This very question is something I am struggling with every single day.
If you’ve read enough books and watched enough movies you know that a significant part of being on the path of getting better is to ask for help.
Help comes in so many different shapes and forms. Be it asking for help with your homework when you don’t understand it, asking questions to clarify an issue you don’t quite grasp, getting training or an apprenticeship under the wings of a mentor or a master, going to college, talking to friends, or getting professional help or therapy.
But how exactly do you ask for that help? How do you know what you don’t know and how do you ask for help when you don’t know who to ask or what advice to follow?
What do you do when there’s no clear answer and there’s no way out?
The problem always seems like those who do know don’t care and those who do care don’t know.
You start looking in all directions, trying to hang in by a straw of common sense from any and all sources. You search your social media feeds, you talk to friends and family, you read books, you watch documentaries, and you try to follow the things many people deemed as good advice, but nothing seems to be doing the trick.
And that whole illusion, that house of cards you’ve built as some modicum of stability and control falls apart when the unexpected horns of the inescapable dilemma make a lunge at you.
When door number one has a dead-end brick wall on the other side and door number two opens to the darkness of an abyss.
Where’s the way out?
Damned if you do, damned if you don’t.
You can’t stay, but there’s no way to go.
You know that the right answer is the one that requires courage, but if it’s not clear what is considered courageous action?
Is it courage to stop the misery and break free of the shackles of ‘what you should be doing,’ and ‘what’s expected of you,’ which will require a leap into uncertainty without a plan and without proper preparation? Or is this insanity and a selfish act of desperation much like a caught fish thrashing in a bucket that wants to jump onto the pavement in search of the ocean?
Is it courage to just take it, handle it, roll with it, and keep taking the same abuse, disrespect, lack of appreciation, and being stripped of your self-esteem on a regular basis, because it’s what is the responsible selfless thing that’s keeping everyone who depends on you warm and fed, even though you’re dying the death of a thousand cuts every single day and you know that one of those days you’re going to drop the ball and crash into a useless heap of unrecognizable refuse? Or it’s exactly the opposite of what you should be doing because in a crisis you won’t be able to help anyone else if you don’t put on your oxygen mask first.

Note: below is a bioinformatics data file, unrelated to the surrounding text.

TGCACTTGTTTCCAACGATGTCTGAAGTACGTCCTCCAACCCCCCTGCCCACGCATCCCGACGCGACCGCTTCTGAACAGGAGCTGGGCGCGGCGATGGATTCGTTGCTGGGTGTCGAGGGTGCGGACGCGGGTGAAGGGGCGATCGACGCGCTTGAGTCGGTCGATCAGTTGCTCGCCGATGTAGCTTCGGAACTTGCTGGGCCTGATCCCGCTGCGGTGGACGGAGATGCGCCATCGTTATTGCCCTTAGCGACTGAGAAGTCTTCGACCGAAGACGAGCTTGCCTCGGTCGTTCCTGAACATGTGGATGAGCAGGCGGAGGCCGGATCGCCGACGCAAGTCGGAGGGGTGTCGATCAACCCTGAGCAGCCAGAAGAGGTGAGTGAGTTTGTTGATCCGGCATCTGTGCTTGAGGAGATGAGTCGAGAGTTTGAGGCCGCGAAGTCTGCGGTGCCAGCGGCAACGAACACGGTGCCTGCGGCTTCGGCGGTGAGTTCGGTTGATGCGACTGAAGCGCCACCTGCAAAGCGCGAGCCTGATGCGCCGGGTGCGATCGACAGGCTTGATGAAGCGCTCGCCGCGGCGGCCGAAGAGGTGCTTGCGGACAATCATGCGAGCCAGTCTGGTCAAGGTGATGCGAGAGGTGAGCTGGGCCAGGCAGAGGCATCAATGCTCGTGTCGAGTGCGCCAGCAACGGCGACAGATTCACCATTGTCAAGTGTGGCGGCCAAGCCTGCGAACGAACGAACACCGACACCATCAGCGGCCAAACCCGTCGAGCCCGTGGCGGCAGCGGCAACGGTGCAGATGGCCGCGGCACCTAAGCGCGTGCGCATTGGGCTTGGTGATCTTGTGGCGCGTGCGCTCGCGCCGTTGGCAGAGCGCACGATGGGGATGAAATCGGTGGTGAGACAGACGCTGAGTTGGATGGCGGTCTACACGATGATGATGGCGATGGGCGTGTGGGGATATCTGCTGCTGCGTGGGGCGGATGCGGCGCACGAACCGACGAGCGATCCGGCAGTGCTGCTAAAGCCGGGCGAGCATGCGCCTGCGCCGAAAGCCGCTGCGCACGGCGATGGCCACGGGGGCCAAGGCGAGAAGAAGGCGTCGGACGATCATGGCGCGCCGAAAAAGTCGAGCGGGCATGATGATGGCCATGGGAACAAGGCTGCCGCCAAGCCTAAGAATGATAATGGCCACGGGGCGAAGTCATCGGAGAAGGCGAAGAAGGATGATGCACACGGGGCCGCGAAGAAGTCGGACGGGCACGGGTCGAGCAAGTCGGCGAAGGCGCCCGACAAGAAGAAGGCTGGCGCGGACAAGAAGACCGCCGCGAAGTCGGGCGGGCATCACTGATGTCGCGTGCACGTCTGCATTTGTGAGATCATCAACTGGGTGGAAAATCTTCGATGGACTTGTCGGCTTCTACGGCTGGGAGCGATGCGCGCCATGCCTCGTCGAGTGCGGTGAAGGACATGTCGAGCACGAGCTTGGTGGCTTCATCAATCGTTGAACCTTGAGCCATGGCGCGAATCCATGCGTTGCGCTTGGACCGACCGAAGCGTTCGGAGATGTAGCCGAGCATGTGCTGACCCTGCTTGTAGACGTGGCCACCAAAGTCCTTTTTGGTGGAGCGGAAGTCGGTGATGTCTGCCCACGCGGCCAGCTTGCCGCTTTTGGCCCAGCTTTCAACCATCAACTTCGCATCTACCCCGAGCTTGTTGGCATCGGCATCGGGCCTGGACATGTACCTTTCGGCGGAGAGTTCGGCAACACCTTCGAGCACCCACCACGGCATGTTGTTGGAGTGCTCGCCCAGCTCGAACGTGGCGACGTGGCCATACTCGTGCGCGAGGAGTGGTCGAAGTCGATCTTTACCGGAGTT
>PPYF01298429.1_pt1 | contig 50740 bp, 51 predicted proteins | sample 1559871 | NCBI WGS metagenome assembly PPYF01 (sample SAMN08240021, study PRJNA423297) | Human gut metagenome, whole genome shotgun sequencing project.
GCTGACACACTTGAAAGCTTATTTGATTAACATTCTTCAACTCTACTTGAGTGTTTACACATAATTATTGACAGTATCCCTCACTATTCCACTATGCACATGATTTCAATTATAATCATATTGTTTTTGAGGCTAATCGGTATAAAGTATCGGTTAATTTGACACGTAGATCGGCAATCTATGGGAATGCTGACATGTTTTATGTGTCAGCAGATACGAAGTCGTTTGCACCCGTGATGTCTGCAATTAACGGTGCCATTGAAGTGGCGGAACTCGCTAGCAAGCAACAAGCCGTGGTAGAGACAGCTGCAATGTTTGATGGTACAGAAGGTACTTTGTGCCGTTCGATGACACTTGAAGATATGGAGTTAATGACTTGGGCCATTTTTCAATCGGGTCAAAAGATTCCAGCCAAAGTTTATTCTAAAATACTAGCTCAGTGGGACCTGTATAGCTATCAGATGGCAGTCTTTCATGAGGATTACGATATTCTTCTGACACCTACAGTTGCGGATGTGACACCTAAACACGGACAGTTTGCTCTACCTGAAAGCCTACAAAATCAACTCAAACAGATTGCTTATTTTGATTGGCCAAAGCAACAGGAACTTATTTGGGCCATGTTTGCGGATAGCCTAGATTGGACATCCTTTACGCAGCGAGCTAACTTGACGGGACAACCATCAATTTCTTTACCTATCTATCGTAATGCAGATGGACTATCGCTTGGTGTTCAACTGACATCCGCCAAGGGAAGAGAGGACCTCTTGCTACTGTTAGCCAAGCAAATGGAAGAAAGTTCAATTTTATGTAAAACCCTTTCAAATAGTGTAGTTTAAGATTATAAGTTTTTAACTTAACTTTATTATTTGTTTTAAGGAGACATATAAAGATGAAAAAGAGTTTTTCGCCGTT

How to frame the situation properly requires a big picture perspective and a fresh pair of eyes on the outside looking in. It needs help.
You feel like those who tell you to keep going and do the same thing that is getting you nowhere, and obviously not working, are betraying your trust, or at the very least, assuming the very best of intentions, are absolutely blind and oblivious to your pain and suffering.
You feel like those who tell you to go ahead with a leap of faith into uncertainty are enabling your delusions and miscalculations about the future, and you start to doubt their motivations.
Only those who tell you to really pray on it, and think it through, are the ones who really love and care about you and wise enough to know that the decision must be yours, and only yours, to make.
You can’t really blame anyone for your troubles, that’s your burden to bear and yours alone.
Even if that wrong course of action was suggested by someone else, you had to sign-off on it of your own free will.
Not long ago, a dear friend of mine asked me what to do because he was making a life decision that was scaring him. I’d told him to do the best he can under the circumstances and choose to follow option A or option B, and then own up to it, stick to it, and see where it leads.
I do think that in the moment of indecision, any decision, even the wrong one is an improvement on a stagnant situation.
You’re not going to make the right decision 100% of the time.
Even what seems like a good decision might take you down a nasty road of an unforeseen sequence of unfortunate events.
It’s at such times that you wish for an out-of-body experience or the skill to detach from your own mind so that you can assess the situation logically without the inevitable investment of personal emotions.
You can be too close to the problem to be able to make an intelligent, informed, and impartial decision.
Wouldn’t it be wonderful if one can always follow their own advice?
So, again, how to ask for help? I wonder still.
I’ll let you know when I figure it out.
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